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  • Writer's pictureRebecca Somerset

Hurricane devastation

Sheila, one of our archive volunteers, has recently been repacking some of the photograph collection to ensure their preservation. She came across two fascinating photographs taken of St John’s College, Belize, in what was then known as British Honduras, taken just before and immediately after a severe hurricane in 1931 in which many lives were lost. The annotations on the back of the photographs made us want to find out more. The photographs are posted here with their respective inscriptions.

Three storey building with verandas on all the visible fronts
St John’s College Belize A.M. Sept.10-1931 viewed from south’
Ground with rubble on it. Bit of window frame standing in middle.
‘Hurricanes at Belize, BH, P.M-Sept.10-1931 Ruins of St John’s Jesuit College Viewed from south end of grounds Faculty dead-10 (one at church-11) Student “18’.

An article in Letters and Notices 1932 supplied us with more information about the destruction of the college as documented in the photographs. From this, we learnt that within three hours on 10 September 1931 two hurricanes caused much destruction and the loss of nearly 2,000 lives in British Honduras and in particular in Belize, its capital city, which had been preparing to mark the 133rd anniversary of the 'Battle of St George's Caye'. A consequence of the hurricane was the complete destruction of St John's College and 11 Jesuits, 18 students and 4 servants were among those who lost their lives that day. An extract from the account supplied in Letters and Notices (p37-39) is given here:

'About noon the Fathers got word of the predicted hurricane. They warned the boys to be on their guard and take no chances singly. The holiday took on a very serious cast, as all eyed the dark clouds settling lower and sweeping in from the north-west. The lads were advised to get to the safest place, about the middle of the large college building where egress was offered in four directions. The first fury of the blast unroofed the gymnasium playing area, and threw the chapel building slightly to the south, but did not overturn it. The smaller buildings at the rear were thrown down, as were nearly all the big water-vats. The big structure then began to shiver and rock from rear to front....Others, Fathers and boys, moved closer to the front verandha, or into the long corridor-and suddenly with an awful roar and crash, down straight collapsed the big college building, the stories folding upon one another....The horror-stricken survivors could offer no resistance. The tidal wave came up and they had to flee for their own lives...It was the tidal wave which was responsible for the majority of the deaths at the College, as elsewhere in Belize. Twenty persons had been caught in the wreckage near the front door and the steps. Four of these had been killed instantaneously; the remaining sixteen perished in the wave, which also swept off twelve others into the swamp, where they were drowned....'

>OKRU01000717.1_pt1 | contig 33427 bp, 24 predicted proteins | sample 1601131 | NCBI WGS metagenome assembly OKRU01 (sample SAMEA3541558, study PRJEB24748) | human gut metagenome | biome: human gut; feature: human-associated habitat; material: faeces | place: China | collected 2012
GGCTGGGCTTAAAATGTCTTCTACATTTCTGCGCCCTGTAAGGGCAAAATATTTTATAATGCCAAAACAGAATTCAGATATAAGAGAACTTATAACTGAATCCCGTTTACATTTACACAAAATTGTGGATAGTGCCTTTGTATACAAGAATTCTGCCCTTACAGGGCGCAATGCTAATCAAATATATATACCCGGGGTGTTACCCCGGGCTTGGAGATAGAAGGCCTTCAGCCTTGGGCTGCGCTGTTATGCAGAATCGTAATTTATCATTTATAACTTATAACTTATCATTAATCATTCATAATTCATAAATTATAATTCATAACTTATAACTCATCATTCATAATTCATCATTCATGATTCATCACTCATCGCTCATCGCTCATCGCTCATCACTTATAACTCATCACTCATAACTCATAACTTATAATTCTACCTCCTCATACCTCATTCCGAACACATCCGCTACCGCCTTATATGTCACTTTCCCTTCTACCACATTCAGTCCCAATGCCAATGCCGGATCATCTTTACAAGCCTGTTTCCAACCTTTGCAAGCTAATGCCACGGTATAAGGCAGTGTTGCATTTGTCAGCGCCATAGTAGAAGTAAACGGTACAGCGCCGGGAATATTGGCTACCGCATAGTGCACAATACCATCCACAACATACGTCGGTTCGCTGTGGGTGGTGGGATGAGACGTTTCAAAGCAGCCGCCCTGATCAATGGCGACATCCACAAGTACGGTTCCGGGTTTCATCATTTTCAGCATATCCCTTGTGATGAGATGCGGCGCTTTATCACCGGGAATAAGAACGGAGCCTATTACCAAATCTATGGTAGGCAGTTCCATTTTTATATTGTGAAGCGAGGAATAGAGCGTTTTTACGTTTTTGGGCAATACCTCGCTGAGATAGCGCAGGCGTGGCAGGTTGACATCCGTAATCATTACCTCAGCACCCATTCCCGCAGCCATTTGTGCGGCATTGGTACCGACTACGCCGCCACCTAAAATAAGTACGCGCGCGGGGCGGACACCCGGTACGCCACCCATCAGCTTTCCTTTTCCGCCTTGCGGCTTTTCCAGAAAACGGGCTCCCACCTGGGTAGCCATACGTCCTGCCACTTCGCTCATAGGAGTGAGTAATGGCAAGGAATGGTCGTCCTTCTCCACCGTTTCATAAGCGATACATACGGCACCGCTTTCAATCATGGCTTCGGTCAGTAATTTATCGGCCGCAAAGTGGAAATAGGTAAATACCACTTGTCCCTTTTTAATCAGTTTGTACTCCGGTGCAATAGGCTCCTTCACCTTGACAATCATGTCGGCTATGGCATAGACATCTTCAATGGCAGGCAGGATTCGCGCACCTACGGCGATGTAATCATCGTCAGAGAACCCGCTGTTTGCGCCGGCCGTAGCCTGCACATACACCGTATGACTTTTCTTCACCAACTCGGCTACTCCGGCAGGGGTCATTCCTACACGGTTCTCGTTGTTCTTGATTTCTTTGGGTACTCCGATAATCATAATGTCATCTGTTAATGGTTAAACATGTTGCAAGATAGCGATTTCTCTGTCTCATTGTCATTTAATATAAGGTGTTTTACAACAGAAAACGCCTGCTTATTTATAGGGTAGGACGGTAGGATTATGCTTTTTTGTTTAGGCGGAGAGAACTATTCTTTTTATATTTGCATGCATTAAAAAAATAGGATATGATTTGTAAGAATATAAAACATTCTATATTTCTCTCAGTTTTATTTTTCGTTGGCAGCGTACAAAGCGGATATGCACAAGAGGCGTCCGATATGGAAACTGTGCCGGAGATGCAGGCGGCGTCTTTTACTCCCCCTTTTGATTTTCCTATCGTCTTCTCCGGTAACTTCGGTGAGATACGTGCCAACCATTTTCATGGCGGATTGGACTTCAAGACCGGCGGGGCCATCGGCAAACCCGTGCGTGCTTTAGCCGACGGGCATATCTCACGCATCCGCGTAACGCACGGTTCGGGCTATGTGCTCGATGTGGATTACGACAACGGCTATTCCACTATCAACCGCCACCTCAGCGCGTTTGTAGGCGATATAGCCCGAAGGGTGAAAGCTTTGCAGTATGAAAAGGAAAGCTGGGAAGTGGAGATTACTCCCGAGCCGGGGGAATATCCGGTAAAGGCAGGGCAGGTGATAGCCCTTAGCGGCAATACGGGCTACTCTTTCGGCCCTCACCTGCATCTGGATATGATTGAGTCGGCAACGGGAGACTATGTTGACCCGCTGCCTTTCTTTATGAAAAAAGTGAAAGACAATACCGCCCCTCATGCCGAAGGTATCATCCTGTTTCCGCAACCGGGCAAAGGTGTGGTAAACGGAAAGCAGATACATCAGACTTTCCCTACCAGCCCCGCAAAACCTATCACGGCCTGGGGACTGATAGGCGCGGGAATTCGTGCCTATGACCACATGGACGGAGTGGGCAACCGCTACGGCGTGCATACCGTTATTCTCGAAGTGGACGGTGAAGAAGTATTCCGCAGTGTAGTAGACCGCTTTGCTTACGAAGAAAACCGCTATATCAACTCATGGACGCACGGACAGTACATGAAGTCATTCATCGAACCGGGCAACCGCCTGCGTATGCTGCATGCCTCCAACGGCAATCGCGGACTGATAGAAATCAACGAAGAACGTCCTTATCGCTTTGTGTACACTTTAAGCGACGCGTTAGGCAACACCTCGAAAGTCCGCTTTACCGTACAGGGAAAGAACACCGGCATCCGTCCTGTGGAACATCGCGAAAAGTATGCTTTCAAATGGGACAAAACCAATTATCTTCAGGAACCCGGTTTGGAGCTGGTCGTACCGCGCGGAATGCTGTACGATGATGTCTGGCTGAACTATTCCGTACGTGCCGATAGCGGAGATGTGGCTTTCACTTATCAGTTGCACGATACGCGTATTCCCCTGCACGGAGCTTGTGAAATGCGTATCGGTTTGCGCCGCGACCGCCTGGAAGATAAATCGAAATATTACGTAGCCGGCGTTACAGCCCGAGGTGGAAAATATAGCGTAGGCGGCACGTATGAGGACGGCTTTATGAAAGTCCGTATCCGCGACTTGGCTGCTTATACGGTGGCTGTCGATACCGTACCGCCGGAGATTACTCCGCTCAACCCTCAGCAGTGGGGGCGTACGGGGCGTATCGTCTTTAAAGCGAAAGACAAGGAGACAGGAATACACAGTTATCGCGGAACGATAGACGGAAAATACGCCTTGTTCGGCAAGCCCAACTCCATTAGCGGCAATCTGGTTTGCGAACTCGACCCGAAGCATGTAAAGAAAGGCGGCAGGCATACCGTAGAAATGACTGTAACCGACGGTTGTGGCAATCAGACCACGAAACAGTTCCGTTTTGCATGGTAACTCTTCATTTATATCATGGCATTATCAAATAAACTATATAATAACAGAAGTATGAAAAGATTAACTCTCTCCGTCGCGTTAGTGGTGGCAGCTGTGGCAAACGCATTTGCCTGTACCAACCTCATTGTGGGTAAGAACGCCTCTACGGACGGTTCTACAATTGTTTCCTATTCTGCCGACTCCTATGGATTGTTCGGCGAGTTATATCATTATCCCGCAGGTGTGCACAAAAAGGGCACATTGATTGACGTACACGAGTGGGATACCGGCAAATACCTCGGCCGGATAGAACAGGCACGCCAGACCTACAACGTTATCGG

An outline of the history of St John's College by Fr Cassian Gillett SJ (1850-1904) was printed in Letters and Notices in January 1897. The College grew from Fr Gillett taking on the teaching of two boys in the summer of 1886. Then on 17 January 1887 a Catholic Select School was opened. In 1917, the college moved to a more spacious area and served as a boarding school until it was destroyed in the hurricane of 1931. The College then returned to the cathedral grounds until 1952 when it moved to a spacious campus northwest of town.


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